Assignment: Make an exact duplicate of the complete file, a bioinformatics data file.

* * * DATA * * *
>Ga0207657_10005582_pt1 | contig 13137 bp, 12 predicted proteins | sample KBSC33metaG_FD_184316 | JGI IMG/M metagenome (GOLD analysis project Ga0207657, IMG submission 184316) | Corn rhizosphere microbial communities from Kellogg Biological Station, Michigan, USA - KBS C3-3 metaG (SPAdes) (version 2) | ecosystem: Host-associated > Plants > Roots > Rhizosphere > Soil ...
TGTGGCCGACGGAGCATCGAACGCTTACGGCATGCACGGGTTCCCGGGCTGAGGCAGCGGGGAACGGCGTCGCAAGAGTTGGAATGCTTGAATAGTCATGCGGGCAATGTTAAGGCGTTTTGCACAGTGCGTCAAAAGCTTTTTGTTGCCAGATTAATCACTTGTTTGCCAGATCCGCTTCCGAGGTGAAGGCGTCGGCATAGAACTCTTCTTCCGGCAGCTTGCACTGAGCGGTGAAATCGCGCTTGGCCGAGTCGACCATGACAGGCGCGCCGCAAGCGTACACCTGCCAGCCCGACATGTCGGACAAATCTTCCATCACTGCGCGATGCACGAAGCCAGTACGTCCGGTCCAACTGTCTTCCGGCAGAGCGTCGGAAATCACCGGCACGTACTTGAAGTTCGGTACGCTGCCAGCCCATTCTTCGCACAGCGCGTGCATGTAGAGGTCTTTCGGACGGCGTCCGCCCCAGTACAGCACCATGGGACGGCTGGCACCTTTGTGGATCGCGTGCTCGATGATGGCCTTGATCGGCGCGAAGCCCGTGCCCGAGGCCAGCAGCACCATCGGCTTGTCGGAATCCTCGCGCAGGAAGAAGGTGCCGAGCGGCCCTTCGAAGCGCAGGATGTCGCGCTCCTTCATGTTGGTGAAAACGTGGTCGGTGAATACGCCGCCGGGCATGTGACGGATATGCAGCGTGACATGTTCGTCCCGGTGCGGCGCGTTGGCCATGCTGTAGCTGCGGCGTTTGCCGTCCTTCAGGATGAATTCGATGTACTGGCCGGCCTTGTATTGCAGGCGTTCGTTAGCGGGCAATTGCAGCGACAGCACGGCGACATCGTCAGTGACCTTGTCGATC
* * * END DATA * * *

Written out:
>Ga0207657_10005582_pt1 | contig 13137 bp, 12 predicted proteins | sample KBSC33metaG_FD_184316 | JGI IMG/M metagenome (GOLD analysis project Ga0207657, IMG submission 184316) | Corn rhizosphere microbial communities from Kellogg Biological Station, Michigan, USA - KBS C3-3 metaG (SPAdes) (version 2) | ecosystem: Host-associated > Plants > Roots > Rhizosphere > Soil ...
TGTGGCCGACGGAGCATCGAACGCTTACGGCATGCACGGGTTCCCGGGCTGAGGCAGCGGGGAACGGCGTCGCAAGAGTTGGAATGCTTGAATAGTCATGCGGGCAATGTTAAGGCGTTTTGCACAGTGCGTCAAAAGCTTTTTGTTGCCAGATTAATCACTTGTTTGCCAGATCCGCTTCCGAGGTGAAGGCGTCGGCATAGAACTCTTCTTCCGGCAGCTTGCACTGAGCGGTGAAATCGCGCTTGGCCGAGTCGACCATGACAGGCGCGCCGCAAGCGTACACCTGCCAGCCCGACATGTCGGACAAATCTTCCATCACTGCGCGATGCACGAAGCCAGTACGTCCGGTCCAACTGTCTTCCGGCAGAGCGTCGGAAATCACCGGCACGTACTTGAAGTTCGGTACGCTGCCAGCCCATTCTTCGCACAGCGCGTGCATGTAGAGGTCTTTCGGACGGCGTCCGCCCCAGTACAGCACCATGGGACGGCTGGCACCTTTGTGGATCGCGTGCTCGATGATGGCCTTGATCGGCGCGAAGCCCGTGCCCGAGGCCAGCAGCACCATCGGCTTGTCGGAATCCTCGCGCAGGAAGAAGGTGCCGAGCGGCCCTTCGAAGCGCAGGATGTCGCGCTCCTTCATGTTGGTGAAAACGTGGTCGGTGAATACGCCGCCGGGCATGTGACGGATATGCAGCGTGACATGTTCGTCCCGGTGCGGCGCGTTGGCCATGCTGTAGCTGCGGCGTTTGCCGTCCTTCAGGATGAATTCGATGTACTGGCCGGCCTTGTATTGCAGGCGTTCGTTAGCGGGCAATTGCAGCGACAGCACGGCGACATCGTCAGTGACCTTGTCGATC